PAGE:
The Government seems to have been as dismayed as anyone by the scale of the closures and lay-offs, in the mines and elsewhere. The mayhem in the pits goes well beyond even what is considered desirable for the eventual privatisation of British Coal itself. Mines that would by normal commercial criteria be profitable are being shut down irretrievably. It is, furthermore, hard to believe that the cuts could not at least have been phased in. Leaving aside the human grief involved, they can only aggravate the recession.
Tory MPs, let alone Labour ones, are becoming punch-drunk as one blow after another falls on their constituencies. Across the country there are fears that the recession is entering a deeper phase, one that threatens seriously to erode the productive capacity of manufacturing industry. The Government contributes to these fears by seeming not to understand the forces with which it is failing to grapple. With sterling's withdrawal from the ERM it has lost the cornerstone of its macroeconomic policy, the framework that gives stability to the industrial and commercial sector. Thus far, Norman Lamont has dismally failed to produce a substitute policy. Until he does, it will not just be financial markets which will suspend their belief, but every business and consumer in the country.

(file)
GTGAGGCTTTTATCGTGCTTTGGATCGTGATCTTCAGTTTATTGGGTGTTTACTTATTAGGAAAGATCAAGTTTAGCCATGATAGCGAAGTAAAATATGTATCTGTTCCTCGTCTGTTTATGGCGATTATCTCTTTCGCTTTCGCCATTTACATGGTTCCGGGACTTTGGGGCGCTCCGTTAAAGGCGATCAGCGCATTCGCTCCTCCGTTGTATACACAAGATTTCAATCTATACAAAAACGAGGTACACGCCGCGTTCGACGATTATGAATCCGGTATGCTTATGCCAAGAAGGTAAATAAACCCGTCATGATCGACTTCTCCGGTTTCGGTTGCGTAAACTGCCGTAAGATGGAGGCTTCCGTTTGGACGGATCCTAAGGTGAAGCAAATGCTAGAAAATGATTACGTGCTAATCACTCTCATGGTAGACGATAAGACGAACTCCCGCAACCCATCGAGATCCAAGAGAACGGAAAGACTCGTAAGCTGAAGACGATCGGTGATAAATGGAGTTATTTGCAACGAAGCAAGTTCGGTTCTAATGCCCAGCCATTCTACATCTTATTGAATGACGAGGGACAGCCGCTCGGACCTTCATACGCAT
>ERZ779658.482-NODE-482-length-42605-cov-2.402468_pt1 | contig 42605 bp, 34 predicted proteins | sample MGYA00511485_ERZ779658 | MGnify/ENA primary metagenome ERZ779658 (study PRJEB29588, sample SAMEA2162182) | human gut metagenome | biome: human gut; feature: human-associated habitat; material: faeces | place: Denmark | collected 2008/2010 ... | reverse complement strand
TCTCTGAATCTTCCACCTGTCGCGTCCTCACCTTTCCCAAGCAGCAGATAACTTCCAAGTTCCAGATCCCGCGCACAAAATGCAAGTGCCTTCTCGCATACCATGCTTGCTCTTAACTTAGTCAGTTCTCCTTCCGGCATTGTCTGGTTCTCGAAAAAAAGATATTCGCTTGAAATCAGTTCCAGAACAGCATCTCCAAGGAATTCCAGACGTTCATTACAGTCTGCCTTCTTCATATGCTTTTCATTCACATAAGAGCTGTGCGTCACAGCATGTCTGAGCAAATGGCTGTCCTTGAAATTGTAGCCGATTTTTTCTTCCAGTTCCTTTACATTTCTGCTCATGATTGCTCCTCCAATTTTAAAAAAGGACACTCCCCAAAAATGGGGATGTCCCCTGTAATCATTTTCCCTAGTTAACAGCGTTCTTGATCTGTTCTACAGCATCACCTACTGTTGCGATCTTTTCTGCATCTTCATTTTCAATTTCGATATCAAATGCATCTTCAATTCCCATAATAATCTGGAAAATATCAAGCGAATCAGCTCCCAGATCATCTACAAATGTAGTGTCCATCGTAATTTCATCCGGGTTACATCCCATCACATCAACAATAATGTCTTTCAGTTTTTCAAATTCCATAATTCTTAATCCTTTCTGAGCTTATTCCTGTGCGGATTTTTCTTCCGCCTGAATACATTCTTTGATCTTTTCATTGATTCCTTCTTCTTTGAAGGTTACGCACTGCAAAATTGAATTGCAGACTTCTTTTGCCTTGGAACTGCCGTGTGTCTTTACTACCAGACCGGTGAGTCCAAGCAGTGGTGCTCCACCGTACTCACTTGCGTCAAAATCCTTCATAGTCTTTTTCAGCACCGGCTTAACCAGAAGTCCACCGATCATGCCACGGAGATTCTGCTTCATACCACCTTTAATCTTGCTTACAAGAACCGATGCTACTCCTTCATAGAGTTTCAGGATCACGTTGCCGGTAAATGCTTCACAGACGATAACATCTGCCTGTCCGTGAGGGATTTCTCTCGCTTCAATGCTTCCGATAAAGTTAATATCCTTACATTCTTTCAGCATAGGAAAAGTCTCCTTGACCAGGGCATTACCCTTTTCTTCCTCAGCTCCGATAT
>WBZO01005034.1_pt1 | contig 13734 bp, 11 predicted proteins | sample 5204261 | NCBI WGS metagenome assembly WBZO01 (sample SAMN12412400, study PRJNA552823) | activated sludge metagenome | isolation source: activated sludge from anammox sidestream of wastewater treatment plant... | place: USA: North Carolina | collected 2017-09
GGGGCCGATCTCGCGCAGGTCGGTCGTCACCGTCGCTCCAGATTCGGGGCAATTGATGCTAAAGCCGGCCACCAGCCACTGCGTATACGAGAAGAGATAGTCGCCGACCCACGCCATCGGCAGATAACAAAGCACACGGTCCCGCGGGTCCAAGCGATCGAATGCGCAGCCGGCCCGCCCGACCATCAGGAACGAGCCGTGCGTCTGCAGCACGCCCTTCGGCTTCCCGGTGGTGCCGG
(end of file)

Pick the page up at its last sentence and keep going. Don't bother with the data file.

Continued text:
At the microeconomic or supply-side level, industry is no less in the dark over the Government's real priorities. An industrial policy is needed, involving not interventionism or second-guessing the market but a strategy that will give British industry the skilled, educated workforce and advanced infrastructure it needs. It is particularly shocking that government-sponsored training should be in a state of virtual collapse.
Three of Britain's main competitors, Germany, France and Japan, have evolved a steady business culture in which government decisions in all policy sectors are taken in full awareness of the needs of industry. True, they have all had too much protectionism, featherbedding and bureaucracy, which linger on in reduced form. Over the same period Britain has, by contrast, lurched from wholesale nationalisation and interventionism to the opposite extreme.
The first Thatcher privatisations were aimed primarily at improving performance, and did so. More recent ones belong to the wilder shores of ideological tinkering: witness the contortions being performed to carve up British Rail. At best they will produce minor benefits; badly handled, they could do far more damage than good. What is needed above all is to stop the sense of drift. It is part of the country's deepening malaise that on present form this government does not look capable of such a feat.Reuse content